It's not just those who literally interpret the King James Bible, but members of any faith which has a 'rule book' by any name enforced by believers who feel they have divine permission to persecute anyone who doesn't adhere to their way as the only way.

Colonial Williamsburg is America's largest outdoor museum where visitors can enjoy scores of original buildings, hundreds of homes, shops, and public buildings which are reconstructed over 301 acres - most on their original foundations. Rare animal breeds, trades, and gardens add layers of authenticity to the re-created town.

Historic Jamestowne is located less than 10 miles away from Colonial Williamsburg’s Historic Area. Historic Jamestowne is the site of the first permanent English settlement in North America. You can dance with an 18th-century instructor, walk with curators and gardeners, take part in a witch trial, or march with the Fifes and Drums

There are also delicious, elegant, costumed feasts and wonderful places to stay.


Ibrahim Shote, Camilla the Duchess of Cornwall and actress Joanna David. Photo: Press Association for Clarence House
On November 16 Camilla,The Duchess of Cornwall joined British actresses Joanna David, Emilia Fox and Juliet Stevenson to honor a young future star of the theatre.

The Duchess launched the Joanna David Award and announced 19-year-old Ibrahim Shote, from south London, as its first winner.

The award aims to support aspiring young directors and stagehands and Shote, who intends to become a theatre director, will work with a professional mentor on a Unicorn production for ten weeks beginning in May

Camilla is a long-standing supporter of the Unicorn and became its patron in 2005. In that capacity, Her Royal Highness hosted a reception for Unicorn supporters, staff and actors at Clarence House.

Shote recently graduated from Lewisham College, south east London, with a National Diploma in Performing Arts. He has already worked on projects at the Young Vic, National Theatre Studio and Southwark Playhouse.

Shote was chosen by a panel of judges consisting of Unicorn Artistic Director, Purni Morell, Production Manager, Phil Clarke and Director of the Young Company, Nadia Fall.

During The Duchess's visit, she paid tribute to the Unicorn Theatre and board member, actress Joanna David for whom the award is named. David is a 40-year veteran of British theatre, film and television. She has maintained a close involvement with the Unicorn over the past 20 years and also serves as vice-president of the Theatrical Guild.[

Actress Emilia Fox is her daughter.

The Duchess said: "The Unicorn is the best children's theatre in the country, probably in the world. I can only say to people who have children, take them along."

The wife of Prince Charles said that she took her grandchildren to see the Unicorn's production of Mole in the Hole last Christmas and that this year they would be attending Ring a Ding Ding.

The Unicorn produces productions specifically for young audiences and the theatre also has a youth theatre and youth board.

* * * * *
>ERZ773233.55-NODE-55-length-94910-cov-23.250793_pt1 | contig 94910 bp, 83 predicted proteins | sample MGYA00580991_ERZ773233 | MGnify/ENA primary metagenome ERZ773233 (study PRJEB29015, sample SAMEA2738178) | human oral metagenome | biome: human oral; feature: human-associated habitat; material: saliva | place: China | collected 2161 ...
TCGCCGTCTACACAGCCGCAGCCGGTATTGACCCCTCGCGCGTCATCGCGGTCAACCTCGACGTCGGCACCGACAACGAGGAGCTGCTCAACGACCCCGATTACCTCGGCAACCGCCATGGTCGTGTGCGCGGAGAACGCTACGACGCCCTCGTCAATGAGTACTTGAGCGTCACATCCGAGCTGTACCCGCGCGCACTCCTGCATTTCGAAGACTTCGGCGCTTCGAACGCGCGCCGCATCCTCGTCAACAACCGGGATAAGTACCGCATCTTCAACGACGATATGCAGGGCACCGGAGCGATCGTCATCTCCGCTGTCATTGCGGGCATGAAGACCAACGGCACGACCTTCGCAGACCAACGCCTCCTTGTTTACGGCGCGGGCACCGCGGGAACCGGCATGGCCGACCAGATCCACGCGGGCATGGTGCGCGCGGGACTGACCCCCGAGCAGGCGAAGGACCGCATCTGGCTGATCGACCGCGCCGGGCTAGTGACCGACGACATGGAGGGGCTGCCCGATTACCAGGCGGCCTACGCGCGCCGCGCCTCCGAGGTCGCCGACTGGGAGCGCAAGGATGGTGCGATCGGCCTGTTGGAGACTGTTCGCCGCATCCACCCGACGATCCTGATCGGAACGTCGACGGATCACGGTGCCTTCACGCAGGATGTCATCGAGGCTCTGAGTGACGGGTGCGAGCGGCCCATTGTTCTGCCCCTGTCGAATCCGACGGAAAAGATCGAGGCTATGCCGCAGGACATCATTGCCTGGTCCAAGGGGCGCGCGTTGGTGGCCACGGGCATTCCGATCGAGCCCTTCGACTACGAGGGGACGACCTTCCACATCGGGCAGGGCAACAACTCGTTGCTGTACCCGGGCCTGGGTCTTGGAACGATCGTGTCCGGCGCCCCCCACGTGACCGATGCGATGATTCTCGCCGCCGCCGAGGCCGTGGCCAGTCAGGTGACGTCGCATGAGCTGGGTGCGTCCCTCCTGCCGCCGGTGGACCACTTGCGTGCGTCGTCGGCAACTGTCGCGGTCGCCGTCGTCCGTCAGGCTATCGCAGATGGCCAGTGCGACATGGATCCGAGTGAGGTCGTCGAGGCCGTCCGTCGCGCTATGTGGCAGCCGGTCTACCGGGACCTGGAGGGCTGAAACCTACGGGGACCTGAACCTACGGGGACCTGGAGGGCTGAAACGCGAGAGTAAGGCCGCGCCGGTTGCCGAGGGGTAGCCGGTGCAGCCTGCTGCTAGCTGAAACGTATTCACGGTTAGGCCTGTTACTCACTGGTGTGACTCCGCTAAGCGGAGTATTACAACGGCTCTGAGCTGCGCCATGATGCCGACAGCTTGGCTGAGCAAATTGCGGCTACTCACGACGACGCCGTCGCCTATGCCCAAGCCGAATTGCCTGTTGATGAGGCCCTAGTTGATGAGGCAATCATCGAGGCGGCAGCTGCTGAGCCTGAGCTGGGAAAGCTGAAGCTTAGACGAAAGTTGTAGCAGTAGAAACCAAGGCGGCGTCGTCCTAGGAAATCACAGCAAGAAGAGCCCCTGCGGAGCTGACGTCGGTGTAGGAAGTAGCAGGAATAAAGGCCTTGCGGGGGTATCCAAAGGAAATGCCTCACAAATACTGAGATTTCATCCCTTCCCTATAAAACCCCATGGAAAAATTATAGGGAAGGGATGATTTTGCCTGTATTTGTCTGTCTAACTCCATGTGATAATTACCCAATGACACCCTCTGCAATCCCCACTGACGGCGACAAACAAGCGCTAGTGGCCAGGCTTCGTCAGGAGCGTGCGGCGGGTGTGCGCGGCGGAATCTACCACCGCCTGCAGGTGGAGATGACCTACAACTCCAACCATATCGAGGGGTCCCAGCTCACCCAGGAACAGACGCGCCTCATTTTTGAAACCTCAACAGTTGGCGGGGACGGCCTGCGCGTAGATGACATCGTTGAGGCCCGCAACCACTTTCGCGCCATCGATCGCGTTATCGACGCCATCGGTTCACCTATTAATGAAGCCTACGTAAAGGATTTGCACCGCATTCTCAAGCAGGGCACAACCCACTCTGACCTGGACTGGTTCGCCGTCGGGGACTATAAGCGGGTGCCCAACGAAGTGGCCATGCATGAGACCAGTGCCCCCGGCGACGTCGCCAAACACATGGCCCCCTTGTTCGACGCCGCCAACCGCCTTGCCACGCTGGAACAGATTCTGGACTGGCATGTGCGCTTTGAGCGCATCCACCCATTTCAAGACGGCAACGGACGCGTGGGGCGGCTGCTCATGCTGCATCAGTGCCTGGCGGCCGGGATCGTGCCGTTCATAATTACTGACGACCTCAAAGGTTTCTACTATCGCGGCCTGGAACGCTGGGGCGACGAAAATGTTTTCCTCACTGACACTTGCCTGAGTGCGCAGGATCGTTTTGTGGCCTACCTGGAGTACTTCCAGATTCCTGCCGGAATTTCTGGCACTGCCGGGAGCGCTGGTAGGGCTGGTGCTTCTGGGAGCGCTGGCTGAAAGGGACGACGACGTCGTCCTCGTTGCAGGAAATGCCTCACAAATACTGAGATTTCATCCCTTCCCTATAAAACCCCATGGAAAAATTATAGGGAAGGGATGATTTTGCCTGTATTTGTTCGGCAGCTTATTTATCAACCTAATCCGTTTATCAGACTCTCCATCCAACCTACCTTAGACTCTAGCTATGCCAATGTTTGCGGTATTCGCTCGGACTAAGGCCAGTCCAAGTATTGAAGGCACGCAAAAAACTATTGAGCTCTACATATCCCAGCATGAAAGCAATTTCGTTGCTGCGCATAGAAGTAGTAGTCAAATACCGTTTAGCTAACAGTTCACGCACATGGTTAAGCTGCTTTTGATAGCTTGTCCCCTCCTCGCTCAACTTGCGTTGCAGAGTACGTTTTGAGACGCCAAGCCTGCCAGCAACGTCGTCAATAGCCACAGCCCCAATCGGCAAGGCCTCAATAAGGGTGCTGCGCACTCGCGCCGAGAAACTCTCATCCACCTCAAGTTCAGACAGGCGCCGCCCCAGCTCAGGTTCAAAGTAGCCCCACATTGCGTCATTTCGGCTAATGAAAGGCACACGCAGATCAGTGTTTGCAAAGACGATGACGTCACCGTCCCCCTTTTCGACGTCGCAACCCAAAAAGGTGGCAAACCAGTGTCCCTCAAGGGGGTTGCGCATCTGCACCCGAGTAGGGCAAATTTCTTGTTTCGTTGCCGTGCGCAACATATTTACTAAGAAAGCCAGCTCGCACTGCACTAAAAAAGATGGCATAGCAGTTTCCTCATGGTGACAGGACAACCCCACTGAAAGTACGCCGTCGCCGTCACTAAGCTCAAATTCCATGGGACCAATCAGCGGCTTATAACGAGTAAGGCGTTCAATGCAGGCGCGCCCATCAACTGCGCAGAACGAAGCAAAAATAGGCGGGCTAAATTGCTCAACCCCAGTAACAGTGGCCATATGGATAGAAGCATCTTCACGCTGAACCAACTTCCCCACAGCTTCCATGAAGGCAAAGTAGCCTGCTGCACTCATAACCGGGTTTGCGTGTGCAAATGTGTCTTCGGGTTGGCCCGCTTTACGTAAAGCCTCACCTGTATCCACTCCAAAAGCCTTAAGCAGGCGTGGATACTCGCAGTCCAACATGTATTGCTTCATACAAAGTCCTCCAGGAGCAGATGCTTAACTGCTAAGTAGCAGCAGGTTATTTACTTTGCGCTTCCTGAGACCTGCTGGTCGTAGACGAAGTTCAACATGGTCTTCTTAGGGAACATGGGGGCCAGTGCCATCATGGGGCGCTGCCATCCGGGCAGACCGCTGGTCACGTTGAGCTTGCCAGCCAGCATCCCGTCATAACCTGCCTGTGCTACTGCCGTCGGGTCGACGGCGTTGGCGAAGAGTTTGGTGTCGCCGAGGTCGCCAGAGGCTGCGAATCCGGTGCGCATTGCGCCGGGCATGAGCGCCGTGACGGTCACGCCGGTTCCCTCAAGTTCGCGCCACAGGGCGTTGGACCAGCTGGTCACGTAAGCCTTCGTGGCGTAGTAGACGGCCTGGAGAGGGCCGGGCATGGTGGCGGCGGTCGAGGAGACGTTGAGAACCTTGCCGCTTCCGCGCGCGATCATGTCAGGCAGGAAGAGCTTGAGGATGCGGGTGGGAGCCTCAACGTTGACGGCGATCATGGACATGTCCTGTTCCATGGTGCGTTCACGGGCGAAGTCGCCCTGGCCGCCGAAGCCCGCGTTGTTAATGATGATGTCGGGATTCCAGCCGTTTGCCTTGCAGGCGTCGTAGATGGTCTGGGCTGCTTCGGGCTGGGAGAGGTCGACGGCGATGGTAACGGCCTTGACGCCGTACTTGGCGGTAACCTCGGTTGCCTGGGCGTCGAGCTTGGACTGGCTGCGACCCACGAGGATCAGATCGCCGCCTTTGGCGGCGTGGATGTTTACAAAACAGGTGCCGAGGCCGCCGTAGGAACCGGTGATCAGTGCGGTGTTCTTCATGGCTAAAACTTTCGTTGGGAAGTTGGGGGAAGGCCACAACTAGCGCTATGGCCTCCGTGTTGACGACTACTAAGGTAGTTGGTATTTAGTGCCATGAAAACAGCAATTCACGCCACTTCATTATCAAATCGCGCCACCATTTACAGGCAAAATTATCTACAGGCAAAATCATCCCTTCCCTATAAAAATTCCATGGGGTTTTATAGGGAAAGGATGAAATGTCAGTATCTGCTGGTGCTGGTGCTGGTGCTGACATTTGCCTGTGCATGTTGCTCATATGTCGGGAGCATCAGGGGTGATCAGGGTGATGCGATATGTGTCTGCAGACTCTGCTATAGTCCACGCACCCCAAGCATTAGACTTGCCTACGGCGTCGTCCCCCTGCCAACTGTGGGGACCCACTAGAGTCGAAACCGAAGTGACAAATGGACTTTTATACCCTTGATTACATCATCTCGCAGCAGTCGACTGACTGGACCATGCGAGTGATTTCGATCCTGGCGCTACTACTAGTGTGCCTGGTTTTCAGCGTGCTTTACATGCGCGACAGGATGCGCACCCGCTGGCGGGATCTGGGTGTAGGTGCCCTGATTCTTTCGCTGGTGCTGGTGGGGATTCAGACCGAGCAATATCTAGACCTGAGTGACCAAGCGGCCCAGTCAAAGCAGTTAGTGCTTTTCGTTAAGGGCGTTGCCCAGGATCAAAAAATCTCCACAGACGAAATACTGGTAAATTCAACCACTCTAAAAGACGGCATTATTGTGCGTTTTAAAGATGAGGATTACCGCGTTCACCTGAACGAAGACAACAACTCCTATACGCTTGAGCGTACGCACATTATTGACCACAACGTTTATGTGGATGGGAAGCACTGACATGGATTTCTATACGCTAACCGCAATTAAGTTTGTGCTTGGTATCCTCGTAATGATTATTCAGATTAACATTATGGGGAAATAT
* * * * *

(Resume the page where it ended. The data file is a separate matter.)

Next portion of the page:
The Joanna David Award will be an annual event, with a young artist who has proven their dedication to theatre chosen as the winner every autumn.

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In times of economic downturn many homeowners rent out a spare room.

That includes Queen Elizabeth.

Her Majesty has personally approved the renting out of rooms in St James's Palace during the 2012 Olympics.

Private companies with long-standing ties to the royal family will be permitted an opportunity to rent the rooms, called state apartments, during the games, which begin July 27 and last until August 12.

The price? Up to $47,000 a day.

The rental rooms are intended to be used as hospitality/party suites where corporate clients can party like a prince, rather than sleeping quarters.

A Buckingham Palace spokesperson said: "All the monies raised will be able to supplement the Sovereign Grant and will be spent on the upkeep of the royal residences."

Location, location, location.

The palace is in a prime spot for a number of the Olympic events including beach volleyball, which will be held in nearby Horse Guards Parade, and the marathon, which will start and finish in The Mall.

The For Rent sign was hung via royal officials contacting appropriate firms they thought might be interested.

If you intend to rummage through your attic hoping to find a royal warrant somewhere - don't bother. All of the available rental dates were snapped up faster than you can curtsy. Only the detailed paper work part is left to complete.

The palace is home to Princess Anne and her niece Princess Beatrice. Clarence House, the home of Prince Charles and Camilla, is also within its grounds.

Rooms and apartments in the palace include the Throne Room, Tapestry Room, and the Queen Anne Room.

St James's Palace is the official residence of the monarch, although no king or queen has lived there since 1837.

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STUDIO 54 a fixture at the MGM-Grand in Las Vegas for the last 14 years will shutter on Sunday, January 8, 2012.

SOMETIMES THE SHOW DOESN'T GO ON such as the November 17 press preview of Seminar when the show's star Alan Rickman was unable perform because of an acute respiratory infection - the first time Rickman had to cancel a performance in his entire career. Normally, an understudy would have gone on, but because it was a press preview the show stayed dark.